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It is becoming increasingly common for cats to live only inside the house. This protects them from outside predators, disease, and cars. Felines are protected from the dangers of wild fauna. Cats who live indoors tend to be less active. They sleep more. Indoor cats also groom themselves much more than their outdoor counterparts. Such a life means indoor felines have different nutritional requirements compared to outdoor ones.
Fiber is necessary
Cats are obligate carnivores. The feline's digestive tract
is shorter than a dog's. This permits meat to be quickly digested. Cats have no
nutritional needs for fiber in their food. It is to be kept in mind, that a
cat's food in its natural state would be inclusive of bones and fur in addition
to meat. The bones and the fur cannot be digested and does fiber's function
inside the digestive system. This helps the animal's body to function as it
should. Thus it is essential that fiber must be included in the cat's diet so
that it makes up for the natural fiber the cat would enjoy if it hunts in the
wild. Fiber can be regarded as an essential component of the diet of the cat.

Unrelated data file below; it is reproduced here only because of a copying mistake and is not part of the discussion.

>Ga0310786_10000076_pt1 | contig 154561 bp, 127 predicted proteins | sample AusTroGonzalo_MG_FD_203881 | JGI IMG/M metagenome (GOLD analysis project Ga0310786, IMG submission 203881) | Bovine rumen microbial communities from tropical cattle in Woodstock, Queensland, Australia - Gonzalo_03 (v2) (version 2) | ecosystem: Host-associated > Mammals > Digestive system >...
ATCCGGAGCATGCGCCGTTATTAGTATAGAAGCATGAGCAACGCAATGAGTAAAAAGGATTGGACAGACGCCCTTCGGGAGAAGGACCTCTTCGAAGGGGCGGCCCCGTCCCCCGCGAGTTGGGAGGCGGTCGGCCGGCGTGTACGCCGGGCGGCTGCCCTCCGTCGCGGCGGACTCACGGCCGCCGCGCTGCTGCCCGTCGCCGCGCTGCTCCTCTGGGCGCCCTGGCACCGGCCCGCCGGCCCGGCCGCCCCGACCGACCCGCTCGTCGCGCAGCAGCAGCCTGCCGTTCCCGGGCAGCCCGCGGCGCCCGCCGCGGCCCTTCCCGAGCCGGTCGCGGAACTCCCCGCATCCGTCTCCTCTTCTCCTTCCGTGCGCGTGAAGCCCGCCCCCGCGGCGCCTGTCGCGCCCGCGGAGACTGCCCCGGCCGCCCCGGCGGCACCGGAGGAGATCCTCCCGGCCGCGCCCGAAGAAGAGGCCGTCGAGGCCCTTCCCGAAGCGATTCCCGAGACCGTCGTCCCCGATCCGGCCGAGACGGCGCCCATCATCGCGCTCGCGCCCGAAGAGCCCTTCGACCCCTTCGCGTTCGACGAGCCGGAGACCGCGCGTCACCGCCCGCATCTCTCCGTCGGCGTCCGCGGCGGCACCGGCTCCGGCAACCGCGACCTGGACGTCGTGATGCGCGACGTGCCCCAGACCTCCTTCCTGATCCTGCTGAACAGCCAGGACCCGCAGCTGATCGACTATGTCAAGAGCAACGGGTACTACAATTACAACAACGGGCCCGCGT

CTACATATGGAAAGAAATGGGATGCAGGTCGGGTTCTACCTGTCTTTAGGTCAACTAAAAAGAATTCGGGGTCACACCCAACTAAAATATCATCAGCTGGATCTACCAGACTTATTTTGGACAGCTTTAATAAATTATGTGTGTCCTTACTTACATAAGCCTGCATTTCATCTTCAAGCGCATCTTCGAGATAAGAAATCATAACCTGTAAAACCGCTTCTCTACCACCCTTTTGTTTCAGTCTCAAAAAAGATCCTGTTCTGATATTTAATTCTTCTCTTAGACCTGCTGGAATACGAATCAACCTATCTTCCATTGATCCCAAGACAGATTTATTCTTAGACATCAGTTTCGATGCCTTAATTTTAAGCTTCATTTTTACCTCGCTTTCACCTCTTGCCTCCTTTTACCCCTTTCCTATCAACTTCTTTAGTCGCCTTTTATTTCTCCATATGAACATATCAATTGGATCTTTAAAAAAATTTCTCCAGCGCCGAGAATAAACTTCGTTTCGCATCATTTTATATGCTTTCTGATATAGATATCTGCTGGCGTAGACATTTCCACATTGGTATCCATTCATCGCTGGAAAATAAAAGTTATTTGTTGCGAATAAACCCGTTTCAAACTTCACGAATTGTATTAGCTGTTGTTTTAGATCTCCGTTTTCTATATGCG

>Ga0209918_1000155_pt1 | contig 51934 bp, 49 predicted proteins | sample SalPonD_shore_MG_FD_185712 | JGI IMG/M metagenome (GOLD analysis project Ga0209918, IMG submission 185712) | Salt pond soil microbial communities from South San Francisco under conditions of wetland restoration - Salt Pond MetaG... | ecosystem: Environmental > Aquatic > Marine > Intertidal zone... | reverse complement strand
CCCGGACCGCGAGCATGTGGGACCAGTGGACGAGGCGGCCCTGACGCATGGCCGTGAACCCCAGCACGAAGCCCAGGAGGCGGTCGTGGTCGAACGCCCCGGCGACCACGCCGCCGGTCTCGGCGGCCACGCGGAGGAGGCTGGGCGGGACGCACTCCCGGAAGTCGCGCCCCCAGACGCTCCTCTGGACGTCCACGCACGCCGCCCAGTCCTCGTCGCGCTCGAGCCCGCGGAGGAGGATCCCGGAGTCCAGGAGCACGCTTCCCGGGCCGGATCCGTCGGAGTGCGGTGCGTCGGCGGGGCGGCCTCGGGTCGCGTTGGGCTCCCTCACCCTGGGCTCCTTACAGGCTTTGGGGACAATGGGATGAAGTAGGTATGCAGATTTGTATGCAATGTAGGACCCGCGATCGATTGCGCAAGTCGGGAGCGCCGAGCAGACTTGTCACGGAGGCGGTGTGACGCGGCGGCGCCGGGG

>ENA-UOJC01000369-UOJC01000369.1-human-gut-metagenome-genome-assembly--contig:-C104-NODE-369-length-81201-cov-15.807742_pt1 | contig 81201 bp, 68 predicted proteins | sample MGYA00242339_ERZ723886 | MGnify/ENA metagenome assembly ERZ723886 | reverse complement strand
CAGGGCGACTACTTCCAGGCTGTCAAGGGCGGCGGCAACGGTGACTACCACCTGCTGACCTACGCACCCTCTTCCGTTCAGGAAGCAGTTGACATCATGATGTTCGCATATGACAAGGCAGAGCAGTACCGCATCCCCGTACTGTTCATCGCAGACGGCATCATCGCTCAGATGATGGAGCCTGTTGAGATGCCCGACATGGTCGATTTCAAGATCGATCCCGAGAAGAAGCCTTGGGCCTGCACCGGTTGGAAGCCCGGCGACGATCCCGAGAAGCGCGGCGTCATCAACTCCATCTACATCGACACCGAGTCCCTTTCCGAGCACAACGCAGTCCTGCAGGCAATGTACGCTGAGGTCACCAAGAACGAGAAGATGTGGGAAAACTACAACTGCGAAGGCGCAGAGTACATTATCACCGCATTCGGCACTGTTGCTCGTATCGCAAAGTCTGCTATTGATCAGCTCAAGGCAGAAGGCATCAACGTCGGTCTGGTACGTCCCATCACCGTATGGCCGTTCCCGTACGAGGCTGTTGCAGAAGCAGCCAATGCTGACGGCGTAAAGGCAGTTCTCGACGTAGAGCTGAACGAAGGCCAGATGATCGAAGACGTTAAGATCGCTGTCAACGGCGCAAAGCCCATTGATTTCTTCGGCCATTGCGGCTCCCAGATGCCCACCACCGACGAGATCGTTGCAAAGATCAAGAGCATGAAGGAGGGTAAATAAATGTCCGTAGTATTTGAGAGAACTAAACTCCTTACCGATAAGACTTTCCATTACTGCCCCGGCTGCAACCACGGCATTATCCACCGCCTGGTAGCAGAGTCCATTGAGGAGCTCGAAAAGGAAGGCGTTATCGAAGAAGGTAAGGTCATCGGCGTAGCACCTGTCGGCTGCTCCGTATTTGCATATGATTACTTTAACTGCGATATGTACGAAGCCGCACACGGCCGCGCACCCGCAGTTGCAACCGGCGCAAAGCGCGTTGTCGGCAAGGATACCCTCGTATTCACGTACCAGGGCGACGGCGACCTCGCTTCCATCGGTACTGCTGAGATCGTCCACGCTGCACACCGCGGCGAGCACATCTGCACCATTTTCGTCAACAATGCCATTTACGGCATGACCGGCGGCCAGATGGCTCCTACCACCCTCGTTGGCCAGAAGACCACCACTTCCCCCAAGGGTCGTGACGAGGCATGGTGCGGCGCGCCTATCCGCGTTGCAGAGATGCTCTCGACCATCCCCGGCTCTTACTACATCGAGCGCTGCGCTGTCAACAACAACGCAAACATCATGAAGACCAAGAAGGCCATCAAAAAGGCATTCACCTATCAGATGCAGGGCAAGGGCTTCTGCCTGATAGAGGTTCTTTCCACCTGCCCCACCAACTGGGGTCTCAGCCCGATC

Fats are carbohydrates which cannot be digested in the body.
Fibers are two kinds: insoluble and soluble. The soluble fibres get dissolved
in water. The water cannot dissolve the insoluble fiber. It remains intact
while it gets transported through the cat's digestive system. Majority of the
sources of food fiber have both insoluble fibers and soluble fibers. Both of
them can reduce diarrhea and constipation. Moisture gets absorbed by soluble
fiber and assists to minimize diarrhea incidents. The insoluble fiber assists
to increase the bulk matter located in the digestive system. It helps to move
the matter and thus constipation related incidents.
Inactivity and hairballs
Since indoor cats are usually inactive, they are much more
probable to be overweight. The increase of fiber amount helps the cat to feel
full, leading to less quantity of food being consumed. Fiber thus assists in
weight management. Since cats are obligate carnivores, a protein and fat rich
diet, with low digestible carbohydrates along with more dietary fiber would
help to promote a healthy and lean weight.
Hairballs are a common
problem in indoor cats. It is calculated that an indoor cat spends about four
hours every day grooming itself. An indoor cat, during this process, could take
into its system large quantities of hair that can ball itself up within the
digestive tract. This causes digestive upset. An increase in fiber content in
the cat's diet assists to push the hairball through the digestive tract. It
thus reduces any digestive upset risk resulting in hairballs vomit.